Government spending shot up more than many anticipated, growing at an annual rate of 4.4 percent after a decline of 1.6 percent in the first quarter. Public spending was broad-based, with even state and local spending increasing for the first time in a year. This may be in part because of federal stimulus monies transferred to the states.

"You could see this in the monthly number for state and local construction spending," said Nigel Gault, chief United States economist at IHS Global Insight. "Construction slows down during winter months, so stimulus may not have been doing as much earlier this year."

Other policy initiatives, like the expiring homebuyer's tax credit, also appear to have lifted demand. Residential fixed investment spending on items like new homes grew at an annual pace of 27.9 percent in the second quarter, after falling 12.3 percent the previous period.

"This will almost certainly reverse hard next quarter," Jay Feldman, director of economics at Credit Suisse Securities, wrote in a note to clients.

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3) US Peace Movement Adopts New Comprehensive Strategy
By David Swanson
Global Research, July 30, 2010
afterdowningstreet.org
http://globalresearch.ca/index.php?context=va&aid=20363

Last week 700 leading peace activists from around the United States met and strategized in Albany, N.Y. ( http://nationalpeaceconference.org ). They discussed, debated, and voted for a comprehensive new plan for the coming months. The plan includes a new focus and some promising proposals for building a coalition that includes the labor movement, civil rights groups, students, and other sectors of the activist world that have an interest in ending wars and/or shifting our financial resources from wars to where they're actually needed. The full plan, including a preface, is available online.

The plan includes endorsements and commitments to participate in events planned for Detroit on August 28th, and Washington, D.C., on August 28th and October 2nd, as well as a national day of actions led by students on October 7th, and a week of anti-war actions around the country marking the start of Year 10 in Afghanistan on October 7-16. Dates to put on your calendar now for 2011 include mid-March nationally coordinated teach-ins to mark the eighth year of the Iraq War and to prepare for bi-coastal spring demonstrations the following month, New York City, San Francisco and Los Angeles mobilizations on April 9, 2011, and blocking of ports on May Day.

Here is the full list of actions agreed upon:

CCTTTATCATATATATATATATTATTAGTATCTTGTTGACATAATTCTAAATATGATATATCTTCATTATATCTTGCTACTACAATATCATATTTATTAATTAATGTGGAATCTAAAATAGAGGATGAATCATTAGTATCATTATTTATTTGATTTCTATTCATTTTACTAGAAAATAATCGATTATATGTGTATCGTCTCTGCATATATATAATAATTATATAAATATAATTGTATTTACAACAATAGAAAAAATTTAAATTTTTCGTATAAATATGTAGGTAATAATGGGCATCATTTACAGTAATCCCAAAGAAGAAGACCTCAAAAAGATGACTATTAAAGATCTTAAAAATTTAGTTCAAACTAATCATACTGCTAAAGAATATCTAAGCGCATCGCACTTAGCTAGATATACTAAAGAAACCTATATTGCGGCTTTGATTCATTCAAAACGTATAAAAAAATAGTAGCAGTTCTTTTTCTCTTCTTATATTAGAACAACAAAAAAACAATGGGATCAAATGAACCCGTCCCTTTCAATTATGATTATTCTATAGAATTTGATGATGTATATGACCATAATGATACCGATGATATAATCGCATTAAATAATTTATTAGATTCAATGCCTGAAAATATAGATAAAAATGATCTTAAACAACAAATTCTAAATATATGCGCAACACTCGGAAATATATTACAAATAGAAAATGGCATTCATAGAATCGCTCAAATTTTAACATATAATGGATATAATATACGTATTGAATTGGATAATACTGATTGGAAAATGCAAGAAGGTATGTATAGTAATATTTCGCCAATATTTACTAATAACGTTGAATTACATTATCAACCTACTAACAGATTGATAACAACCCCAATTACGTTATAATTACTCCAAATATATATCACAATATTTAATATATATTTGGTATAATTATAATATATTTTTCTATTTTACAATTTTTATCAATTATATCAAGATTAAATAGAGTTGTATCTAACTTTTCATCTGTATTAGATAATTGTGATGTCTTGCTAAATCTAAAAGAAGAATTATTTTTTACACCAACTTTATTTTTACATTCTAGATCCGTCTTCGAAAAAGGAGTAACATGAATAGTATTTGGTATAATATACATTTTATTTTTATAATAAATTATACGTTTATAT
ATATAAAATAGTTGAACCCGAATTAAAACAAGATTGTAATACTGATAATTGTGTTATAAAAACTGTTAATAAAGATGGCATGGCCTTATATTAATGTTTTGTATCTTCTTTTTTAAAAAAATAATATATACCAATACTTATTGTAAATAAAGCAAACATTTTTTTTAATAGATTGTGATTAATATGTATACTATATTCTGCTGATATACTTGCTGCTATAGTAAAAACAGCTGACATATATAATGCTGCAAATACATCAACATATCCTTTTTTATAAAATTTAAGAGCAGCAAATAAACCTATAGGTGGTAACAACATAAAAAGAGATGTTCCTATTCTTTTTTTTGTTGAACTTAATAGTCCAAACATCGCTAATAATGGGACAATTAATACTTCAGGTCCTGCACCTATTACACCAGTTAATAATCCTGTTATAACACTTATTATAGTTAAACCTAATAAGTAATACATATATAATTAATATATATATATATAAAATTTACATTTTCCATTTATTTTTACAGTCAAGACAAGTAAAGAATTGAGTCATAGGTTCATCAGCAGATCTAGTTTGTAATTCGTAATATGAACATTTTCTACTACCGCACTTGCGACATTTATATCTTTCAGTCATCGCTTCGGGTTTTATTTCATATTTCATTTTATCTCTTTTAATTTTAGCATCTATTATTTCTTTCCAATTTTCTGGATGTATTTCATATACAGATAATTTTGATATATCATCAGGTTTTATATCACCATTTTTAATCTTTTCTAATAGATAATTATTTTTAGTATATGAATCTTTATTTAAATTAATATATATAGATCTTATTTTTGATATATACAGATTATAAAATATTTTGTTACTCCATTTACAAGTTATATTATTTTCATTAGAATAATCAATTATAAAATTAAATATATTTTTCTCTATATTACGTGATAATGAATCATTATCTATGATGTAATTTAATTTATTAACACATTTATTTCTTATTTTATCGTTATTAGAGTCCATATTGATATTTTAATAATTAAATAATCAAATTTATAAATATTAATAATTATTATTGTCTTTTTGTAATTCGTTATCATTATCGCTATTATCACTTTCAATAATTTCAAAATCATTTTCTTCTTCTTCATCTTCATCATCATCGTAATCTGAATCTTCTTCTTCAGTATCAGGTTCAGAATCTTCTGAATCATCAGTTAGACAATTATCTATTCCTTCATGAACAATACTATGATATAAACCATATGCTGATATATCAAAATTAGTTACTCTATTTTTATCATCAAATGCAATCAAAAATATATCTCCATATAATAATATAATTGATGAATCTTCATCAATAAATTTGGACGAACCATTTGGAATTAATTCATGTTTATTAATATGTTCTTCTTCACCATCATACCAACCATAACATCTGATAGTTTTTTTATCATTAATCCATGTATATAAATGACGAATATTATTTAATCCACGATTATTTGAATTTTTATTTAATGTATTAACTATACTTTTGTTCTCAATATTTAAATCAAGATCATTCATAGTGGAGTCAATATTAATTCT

1.The Rainbow PUSH Coalition and the United Auto Workers (UAW) have invited peace organizations to endorse and participate in a campaign for Jobs, Justice, and Peace. We endorse this campaign and plan to be a part of it. On August 28, 2010, in Detroit, we will march on the anniversary of that day in 1963 when Walter Reuther, president of UAW, Martin Luther King, Jr., and other civil rights leaders joined with hundreds of thousands of Americans for the March on Washington. In Detroit, prior to the March on Washington, 125,000 marchers participated in the Freedom Walk led by Dr. King. At the march, King delivered his "I Have a Dream" speech for the first time before sharing it with the world in Washington. This year, a massive march has been called for October 2 in Washington. We will begin to build momentum again in Detroit on August 28th. We also endorse the August 28, 2010 Reclaim the Dream Rally and March called by Rev. Al Sharpton and the National Action Network to begin at 11 a.m.. at Dunbar High School, 1301 New Jersey Avenue Northwest.

2.Endorse, promote and mobilize for the Saturday, October 2nd "One Nation" march on Washington, DC initiated by 1199SEIU and the NAACP, now being promoted by a growing coalition, which includes the AFL-CIO and U.S. Labor Against the War, and civil rights, peace and other social justice forces in support of the demand for jobs, redirection of national resources from militarism and war to meeting human needs, fully funding vital social programs, and addressing the fiscal crisis of state and local governments. Organize and build an antiwar contingent to participate in the march. Launch a full-scale campaign to get endorsements for the October 2 march on Washington commencing with the final plenary session of this conference.